These are places where you can savour the simple pleasures of life.
In addition to the perennial Kunene and Orange rivers bordering the country in the north and south, and the rivers in the far north-eastern arm of the country, Namibia is bisected by an ephemeral river system.
Winter visitors to Namibia will be surprised to find that these rivers are dry throughout most of the year. During the summer rainfall months, water collects in their catchment areas and surges down the watercourses in flash floods. These floods, although short-lived, bring essential nutrients to the soil and recharge the underground aquifers.
In an arid country such as Namibia, underground water is essential for all inhabitants, human and animal. The dry river courses, fringed with riverine vegetation, act as corridors for well-publicised species such as desert-adapted elephants and black rhinos, and offer refuges for many other animals, including gemsbok, springbok, giraffe, ostrich, baboon and lion.
In years of exceptional rainfall, several of the larger rivers such as the Ugab and Hoarusib reach the sea. The west-flowing ephemeral rivers are part of the character and ecology of Kaokoland, representing important arteries of life. Understanding the importance of precious drops of water in the desert provides a key to the land, her people and her wildlife, her marvels and her mysteries.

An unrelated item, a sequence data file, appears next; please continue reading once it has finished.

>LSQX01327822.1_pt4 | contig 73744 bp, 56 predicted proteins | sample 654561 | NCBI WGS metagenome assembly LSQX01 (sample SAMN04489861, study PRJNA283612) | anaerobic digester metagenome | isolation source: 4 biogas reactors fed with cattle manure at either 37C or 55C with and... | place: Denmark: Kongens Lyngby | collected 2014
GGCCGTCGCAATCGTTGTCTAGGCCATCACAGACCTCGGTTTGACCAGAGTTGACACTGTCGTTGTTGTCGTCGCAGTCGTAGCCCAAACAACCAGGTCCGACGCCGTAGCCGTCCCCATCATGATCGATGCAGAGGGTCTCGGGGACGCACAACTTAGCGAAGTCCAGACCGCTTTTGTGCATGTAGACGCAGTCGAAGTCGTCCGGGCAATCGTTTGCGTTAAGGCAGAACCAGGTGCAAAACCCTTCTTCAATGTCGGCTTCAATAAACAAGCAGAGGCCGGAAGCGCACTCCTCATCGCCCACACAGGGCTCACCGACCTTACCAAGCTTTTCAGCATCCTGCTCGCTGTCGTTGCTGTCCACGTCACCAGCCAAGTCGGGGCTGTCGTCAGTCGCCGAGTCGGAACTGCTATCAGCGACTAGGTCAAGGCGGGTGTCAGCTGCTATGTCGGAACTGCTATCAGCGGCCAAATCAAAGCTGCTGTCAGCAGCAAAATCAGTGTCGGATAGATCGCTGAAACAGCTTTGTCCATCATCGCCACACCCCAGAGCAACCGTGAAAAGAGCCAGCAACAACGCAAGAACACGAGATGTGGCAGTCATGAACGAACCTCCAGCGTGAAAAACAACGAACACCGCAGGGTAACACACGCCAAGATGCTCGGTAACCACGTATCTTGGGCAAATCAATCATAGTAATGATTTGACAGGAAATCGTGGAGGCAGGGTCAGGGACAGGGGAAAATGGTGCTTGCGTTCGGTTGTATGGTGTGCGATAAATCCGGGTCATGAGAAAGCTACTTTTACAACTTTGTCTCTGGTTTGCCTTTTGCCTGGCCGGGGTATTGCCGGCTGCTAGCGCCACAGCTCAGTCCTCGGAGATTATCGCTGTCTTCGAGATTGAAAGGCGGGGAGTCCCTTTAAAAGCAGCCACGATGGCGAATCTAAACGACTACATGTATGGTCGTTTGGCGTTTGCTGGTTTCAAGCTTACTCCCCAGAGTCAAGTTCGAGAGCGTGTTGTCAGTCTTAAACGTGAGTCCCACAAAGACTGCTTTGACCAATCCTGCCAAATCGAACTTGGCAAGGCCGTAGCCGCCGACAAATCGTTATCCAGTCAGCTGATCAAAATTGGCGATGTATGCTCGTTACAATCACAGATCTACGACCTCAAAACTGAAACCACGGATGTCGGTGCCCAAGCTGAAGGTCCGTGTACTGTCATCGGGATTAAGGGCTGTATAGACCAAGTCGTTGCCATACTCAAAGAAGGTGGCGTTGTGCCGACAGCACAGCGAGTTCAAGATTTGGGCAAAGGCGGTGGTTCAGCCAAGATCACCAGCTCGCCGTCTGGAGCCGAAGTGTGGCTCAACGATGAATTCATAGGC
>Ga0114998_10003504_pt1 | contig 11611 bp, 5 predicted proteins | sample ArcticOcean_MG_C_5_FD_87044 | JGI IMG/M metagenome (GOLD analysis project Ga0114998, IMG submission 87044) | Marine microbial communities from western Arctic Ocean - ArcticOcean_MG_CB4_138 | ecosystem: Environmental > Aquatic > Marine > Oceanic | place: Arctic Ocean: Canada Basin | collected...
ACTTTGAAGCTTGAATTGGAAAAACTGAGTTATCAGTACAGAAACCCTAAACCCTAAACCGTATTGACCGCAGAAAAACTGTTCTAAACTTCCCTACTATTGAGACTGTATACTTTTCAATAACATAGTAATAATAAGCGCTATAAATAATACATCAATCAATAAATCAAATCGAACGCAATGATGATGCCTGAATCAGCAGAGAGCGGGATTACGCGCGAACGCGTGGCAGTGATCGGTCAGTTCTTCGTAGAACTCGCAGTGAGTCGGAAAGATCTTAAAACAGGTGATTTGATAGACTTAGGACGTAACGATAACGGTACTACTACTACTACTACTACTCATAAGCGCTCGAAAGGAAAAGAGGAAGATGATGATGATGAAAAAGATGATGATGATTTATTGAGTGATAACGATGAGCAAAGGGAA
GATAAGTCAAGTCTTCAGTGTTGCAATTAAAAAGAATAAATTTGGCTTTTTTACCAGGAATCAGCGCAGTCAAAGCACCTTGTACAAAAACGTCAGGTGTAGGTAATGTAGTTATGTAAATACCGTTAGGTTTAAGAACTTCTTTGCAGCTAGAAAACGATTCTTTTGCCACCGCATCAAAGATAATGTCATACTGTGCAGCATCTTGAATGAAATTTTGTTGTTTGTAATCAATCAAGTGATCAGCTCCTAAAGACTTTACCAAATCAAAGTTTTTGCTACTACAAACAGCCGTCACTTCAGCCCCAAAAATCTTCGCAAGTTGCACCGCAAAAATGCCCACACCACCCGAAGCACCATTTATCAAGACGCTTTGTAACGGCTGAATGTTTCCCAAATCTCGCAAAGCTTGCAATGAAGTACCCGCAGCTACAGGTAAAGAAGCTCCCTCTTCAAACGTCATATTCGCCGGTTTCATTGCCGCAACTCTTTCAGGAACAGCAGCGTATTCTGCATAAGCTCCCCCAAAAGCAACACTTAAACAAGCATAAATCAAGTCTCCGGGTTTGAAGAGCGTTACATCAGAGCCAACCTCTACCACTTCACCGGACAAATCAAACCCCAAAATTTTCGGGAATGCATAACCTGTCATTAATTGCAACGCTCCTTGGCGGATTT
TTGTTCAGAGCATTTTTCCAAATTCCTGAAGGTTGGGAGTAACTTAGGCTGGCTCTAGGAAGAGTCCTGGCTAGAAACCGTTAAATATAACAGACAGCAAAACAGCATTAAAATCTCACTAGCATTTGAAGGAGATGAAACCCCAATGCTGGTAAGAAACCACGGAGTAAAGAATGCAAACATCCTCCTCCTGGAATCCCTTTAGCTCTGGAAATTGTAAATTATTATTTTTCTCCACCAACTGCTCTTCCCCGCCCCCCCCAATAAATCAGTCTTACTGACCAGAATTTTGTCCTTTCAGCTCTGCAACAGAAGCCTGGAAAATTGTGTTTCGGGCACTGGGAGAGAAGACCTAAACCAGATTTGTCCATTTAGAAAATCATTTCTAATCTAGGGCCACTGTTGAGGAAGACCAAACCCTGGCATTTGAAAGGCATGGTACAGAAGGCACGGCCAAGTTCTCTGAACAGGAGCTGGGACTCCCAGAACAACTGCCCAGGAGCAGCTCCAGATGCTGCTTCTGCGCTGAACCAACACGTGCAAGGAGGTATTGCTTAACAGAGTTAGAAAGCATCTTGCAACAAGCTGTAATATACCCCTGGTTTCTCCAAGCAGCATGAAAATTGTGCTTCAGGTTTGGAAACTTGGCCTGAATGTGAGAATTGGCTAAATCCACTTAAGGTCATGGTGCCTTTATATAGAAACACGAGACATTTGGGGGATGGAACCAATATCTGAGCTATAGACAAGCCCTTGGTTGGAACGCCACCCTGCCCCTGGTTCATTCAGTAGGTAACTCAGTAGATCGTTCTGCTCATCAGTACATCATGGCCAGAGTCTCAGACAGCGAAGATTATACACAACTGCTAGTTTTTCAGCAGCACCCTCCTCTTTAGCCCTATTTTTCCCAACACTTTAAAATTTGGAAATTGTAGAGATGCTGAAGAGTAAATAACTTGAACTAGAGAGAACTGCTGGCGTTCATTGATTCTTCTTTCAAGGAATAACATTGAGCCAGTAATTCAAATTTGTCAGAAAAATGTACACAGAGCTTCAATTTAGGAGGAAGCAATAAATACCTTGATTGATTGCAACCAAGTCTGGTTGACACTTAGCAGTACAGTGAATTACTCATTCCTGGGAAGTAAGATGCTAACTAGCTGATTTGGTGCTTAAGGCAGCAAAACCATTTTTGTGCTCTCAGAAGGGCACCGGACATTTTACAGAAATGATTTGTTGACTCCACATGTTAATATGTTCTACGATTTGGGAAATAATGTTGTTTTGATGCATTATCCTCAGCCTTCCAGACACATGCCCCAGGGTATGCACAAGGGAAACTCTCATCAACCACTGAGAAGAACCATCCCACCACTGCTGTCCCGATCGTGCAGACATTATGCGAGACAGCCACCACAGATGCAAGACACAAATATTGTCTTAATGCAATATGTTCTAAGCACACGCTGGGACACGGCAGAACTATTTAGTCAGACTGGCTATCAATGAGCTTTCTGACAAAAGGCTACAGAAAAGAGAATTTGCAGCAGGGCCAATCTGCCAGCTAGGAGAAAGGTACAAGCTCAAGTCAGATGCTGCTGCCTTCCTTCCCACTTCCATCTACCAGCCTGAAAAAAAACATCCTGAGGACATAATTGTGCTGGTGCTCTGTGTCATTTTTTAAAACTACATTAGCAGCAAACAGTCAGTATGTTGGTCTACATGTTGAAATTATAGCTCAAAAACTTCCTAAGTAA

Etched into Etjo sandstone and coated with desert varnish, the Twyfelfontein engravings, awarded World Heritage status in 2007, form an important link to our past. The predecessors of the present-day San/Bushmen sought refuge in the valley close to the trickling spring during the hot dry months of the year, an area now called Twyfelfontein, ‘Doubtful Spring’.
The engravings, dating back 2 000 to 5 000 years, have spawned many theories regarding their purpose. Although some suggest they are maps of water sources, records of events or educational in nature, it is more plausible that the engravings, unlike the younger rock paintings, are ritualistic in origin. What appears to be an art gallery, displaying animal engravings, is rather thought to be the shaman or medicine man’s communication with the gods for food, rain, healing and luck for the hunt – crucial for the survival of hunter-gatherers in an arid land. The act of engraving could have enabled the shaman to focus his energy, while some locations may have acted as doorways to the spirit world or points of power.
The dry Namibian climate acts as a guardian for the ‘prayers’ engraved in the porous rock, allowing us and future generations to behold the sacred treasure.
This article was first published in the Travel News Namibia Autumn 2012 issue.